Has anyone ever responded to a question you asked like this?
Person A: “Did you watch – what-ever-cheesy-tv-show-is-the-rage – last night?”
Person B: “Oh, no – I rarely watch tv – last night I was at my weekly Bible study.”
A simple, no, would have answered the question – the question was – did you watch the show? Not -what did you do last night?
Person B might as well have come right out and said, “While you were filling your mind with trash like Dance Moms, I was being spiritually filled in a Bible Study.
Person A: “I can’t wait for the game tonight!”
Person B: “Wouldn’t it be great if people were that excited about Jesus?”
A good example of interjecting spiritual piety into every day fun.
They show their spiritual piety with signs like this:
I assume this is a cut down to all the heathens and the spiritually immature walking by while trick or treating.
Maybe people think this is witnessing.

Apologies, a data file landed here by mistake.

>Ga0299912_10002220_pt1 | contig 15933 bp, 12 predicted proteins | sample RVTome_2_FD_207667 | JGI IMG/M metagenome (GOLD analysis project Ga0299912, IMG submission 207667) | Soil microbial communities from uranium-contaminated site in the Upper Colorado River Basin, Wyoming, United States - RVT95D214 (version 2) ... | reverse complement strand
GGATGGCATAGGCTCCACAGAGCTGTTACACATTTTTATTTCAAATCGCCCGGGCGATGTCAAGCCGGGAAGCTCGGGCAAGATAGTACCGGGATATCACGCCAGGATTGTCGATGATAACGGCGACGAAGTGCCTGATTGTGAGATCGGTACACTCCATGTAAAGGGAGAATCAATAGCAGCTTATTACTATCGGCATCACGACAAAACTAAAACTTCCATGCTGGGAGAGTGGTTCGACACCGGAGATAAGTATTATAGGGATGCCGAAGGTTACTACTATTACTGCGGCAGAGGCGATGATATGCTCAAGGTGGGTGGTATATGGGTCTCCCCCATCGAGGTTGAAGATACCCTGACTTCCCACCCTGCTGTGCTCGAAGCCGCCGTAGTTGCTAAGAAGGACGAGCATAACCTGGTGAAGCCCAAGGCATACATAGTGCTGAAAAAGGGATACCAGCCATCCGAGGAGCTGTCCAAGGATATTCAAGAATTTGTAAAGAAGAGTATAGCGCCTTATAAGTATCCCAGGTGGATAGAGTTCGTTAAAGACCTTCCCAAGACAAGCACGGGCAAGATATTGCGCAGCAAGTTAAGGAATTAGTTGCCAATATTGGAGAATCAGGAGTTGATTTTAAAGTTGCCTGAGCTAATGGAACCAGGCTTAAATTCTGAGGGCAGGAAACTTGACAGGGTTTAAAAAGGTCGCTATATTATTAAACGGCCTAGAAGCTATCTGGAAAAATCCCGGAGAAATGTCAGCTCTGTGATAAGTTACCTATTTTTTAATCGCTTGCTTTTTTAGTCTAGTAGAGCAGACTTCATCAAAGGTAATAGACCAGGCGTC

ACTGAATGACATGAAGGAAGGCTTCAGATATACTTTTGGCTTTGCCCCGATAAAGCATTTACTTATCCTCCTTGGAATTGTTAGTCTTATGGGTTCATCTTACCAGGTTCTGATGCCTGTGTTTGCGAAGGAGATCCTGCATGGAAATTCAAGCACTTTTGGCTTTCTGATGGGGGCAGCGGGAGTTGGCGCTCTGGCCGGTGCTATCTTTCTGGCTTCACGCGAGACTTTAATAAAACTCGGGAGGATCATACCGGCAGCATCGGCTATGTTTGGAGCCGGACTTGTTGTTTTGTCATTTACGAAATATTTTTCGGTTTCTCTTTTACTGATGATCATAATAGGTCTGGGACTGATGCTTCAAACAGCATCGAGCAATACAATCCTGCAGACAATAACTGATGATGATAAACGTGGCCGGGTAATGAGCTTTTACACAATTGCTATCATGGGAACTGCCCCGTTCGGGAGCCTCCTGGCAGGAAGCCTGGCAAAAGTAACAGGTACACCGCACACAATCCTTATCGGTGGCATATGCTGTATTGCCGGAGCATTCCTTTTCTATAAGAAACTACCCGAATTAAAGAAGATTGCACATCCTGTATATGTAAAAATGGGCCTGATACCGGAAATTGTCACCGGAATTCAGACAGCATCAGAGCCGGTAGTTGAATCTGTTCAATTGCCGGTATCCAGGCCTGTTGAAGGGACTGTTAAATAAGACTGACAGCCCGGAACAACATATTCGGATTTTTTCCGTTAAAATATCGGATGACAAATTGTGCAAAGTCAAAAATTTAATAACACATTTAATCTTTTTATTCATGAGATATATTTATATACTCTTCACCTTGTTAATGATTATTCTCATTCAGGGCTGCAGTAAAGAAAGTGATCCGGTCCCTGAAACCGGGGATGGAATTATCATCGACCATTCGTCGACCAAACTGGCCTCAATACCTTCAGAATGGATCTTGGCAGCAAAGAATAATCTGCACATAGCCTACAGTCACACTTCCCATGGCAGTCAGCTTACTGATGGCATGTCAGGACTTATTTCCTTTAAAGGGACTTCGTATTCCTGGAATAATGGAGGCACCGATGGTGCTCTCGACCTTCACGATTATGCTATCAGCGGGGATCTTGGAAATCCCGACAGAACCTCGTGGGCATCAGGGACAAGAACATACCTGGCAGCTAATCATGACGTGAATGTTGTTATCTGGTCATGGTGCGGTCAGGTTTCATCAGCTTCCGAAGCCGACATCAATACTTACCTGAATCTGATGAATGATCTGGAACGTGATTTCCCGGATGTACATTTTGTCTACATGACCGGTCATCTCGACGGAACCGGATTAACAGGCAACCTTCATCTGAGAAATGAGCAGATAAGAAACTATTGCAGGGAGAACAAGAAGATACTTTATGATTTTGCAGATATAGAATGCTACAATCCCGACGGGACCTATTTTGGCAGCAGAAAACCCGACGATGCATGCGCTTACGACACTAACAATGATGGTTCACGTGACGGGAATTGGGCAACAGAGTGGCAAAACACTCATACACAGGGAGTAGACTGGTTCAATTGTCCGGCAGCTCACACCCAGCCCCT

It’s really about shaming others and looking righteous. These statements don’t start good conversations about faith or Jesus – they kill conversations.
We’re good at that on facebook, too. During the presidential election I think I saw, “No matter who is president, Jesus is King,” phrases dozens and dozens of times. That’s nice. I do agree, but thanks for that oh-so-righteous reminder.
There’s a neat term for this called a Jesus Juke. It’s when someone takes a conversation or idea and turns it into something holy. http://www.jonacuff.com/stuffchristianslike/2010/11/the-jesus-juke/
As Christians, I think we’ve all done this at some point.
But when we start seeing it for what it is – spiritual snobbery – we realize it turns people off to us and God.